Who doesn’t love family movie night? Introducing our children to great stories on the big screen allows us to open dialogues about the meta narratives of life, both happy and sad. 
But let’s be honest: falling asleep during a movie is a rite of passage for any parent. And the dark days of winter are the perfect time for a family movie night nap.
As much as I enjoy onscreen drama, I’ll admit at times, I enjoy a nap even more. There have been occasions when a rainy-day matinee with three little people became a $15 nap for me. (Pro tip: always choose a theatre with very comfortable seats.)
One fateful movie-nap occurred at home during a viewing of Heidi. I had read the entire book, chapter by chapter, with my daughter, and we celebrated with an afternoon of movie viewing. Well, I celebrated with a nap.
I awoke to a my daughter in frantic tears. As she tried to explain what had gone so terribly wrong, the only words I could make out were, “the grandfather.” I rewound the movie to discover the terrifying plot twist. Apparently the screenwriter for the Shirley Temple production decided to change the ending. A lot. And, the kidnapping of the beloved grandfather petrified my daughter. 
My nap was ruined, and she was scarred for life.
Of course, this did provide an opportunity to discuss how to handle scary moments, how to be brave, and the fact that movies don’t always follow the exact plot points of the book.
And, we learned to preview films. Even G-rated ones.
One year when my mother-in-law was visiting, we selected Planes Trains and Automobiles for family movie night viewing. I know, I know: that scene when Steve Martin’s character, Neal Page, finally breaks and has a meltdown at the car rental counter, using the f-bomb as every part of speech. No worries. The rest of the movie is family friendly, and we had a plan: husband was to turn down the volume during that scene.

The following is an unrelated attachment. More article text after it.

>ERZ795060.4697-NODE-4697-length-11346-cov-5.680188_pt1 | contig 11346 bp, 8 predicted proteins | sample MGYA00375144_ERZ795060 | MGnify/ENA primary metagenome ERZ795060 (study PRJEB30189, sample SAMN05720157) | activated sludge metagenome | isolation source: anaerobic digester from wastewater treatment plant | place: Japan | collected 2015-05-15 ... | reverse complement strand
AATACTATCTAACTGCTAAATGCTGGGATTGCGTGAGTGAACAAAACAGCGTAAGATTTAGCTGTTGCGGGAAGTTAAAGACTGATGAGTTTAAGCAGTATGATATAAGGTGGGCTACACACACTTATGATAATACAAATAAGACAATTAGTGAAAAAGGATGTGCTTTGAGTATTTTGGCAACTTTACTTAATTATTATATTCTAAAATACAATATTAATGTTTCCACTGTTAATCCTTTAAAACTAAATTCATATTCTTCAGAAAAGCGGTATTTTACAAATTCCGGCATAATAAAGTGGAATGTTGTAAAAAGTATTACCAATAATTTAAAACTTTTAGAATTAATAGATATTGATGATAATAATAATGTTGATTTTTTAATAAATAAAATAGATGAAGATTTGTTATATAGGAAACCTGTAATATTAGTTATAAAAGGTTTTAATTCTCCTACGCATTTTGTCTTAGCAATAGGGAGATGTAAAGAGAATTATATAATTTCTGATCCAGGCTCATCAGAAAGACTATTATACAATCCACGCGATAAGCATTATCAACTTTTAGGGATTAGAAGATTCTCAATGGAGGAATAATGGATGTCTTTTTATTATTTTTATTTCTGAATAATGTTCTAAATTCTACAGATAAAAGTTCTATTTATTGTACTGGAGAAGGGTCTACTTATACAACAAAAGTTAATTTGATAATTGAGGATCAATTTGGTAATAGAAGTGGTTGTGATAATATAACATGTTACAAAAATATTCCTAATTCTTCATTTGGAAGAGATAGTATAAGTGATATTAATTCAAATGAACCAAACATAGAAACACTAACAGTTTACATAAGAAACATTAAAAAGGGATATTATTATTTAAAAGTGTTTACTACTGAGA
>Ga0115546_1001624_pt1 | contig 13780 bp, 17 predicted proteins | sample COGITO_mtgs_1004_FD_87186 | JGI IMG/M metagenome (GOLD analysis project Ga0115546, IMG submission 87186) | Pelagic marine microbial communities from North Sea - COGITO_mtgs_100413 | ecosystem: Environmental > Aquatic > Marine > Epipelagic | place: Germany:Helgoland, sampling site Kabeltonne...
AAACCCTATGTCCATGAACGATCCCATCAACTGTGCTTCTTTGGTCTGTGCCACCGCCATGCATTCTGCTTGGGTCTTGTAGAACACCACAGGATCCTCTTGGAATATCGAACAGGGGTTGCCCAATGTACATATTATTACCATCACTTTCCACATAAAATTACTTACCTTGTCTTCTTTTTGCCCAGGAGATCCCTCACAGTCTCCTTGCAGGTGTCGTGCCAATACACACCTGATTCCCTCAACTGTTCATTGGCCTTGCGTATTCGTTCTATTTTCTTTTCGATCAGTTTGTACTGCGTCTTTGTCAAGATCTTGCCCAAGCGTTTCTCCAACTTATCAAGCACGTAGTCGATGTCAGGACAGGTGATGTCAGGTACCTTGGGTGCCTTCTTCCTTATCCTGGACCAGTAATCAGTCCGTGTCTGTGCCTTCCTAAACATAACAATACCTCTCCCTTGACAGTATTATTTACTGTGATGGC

Right on cue, movie began and husband dozed. Maybe I did too, I don’t really remember. I heard the kids laughing, and all was well. 
I was startled awake by a loud expletive and the sound of my husband snoring softly. 
“Dad,” one of the kids yelled. 
Neal Page continued his tirade. 
“Dad,” they yelled again. 
“Huh? What?” He woke, startled.
“TURN IT DOWN,” we all yelled.
And so he fumbled for the remote and firmly hit the volume button, turning the sound louder instead of softer. 
And thus my children – and my mother-in-law – listened in shock to Neil Page’s rental-counter diatribe in Dolby Surround Sound, at very high decibels. 
We were all awake after that.  
Fortunately, the movie has a happy ending with a great moral lesson, and none of my children imitated the rental-counter scene. At least not while I was around.
These dark days of winter, I’ll be looking forward to movie nights with my family. A nap may or may not take place.

Posted on 2016-02-02 by Hallie Bandy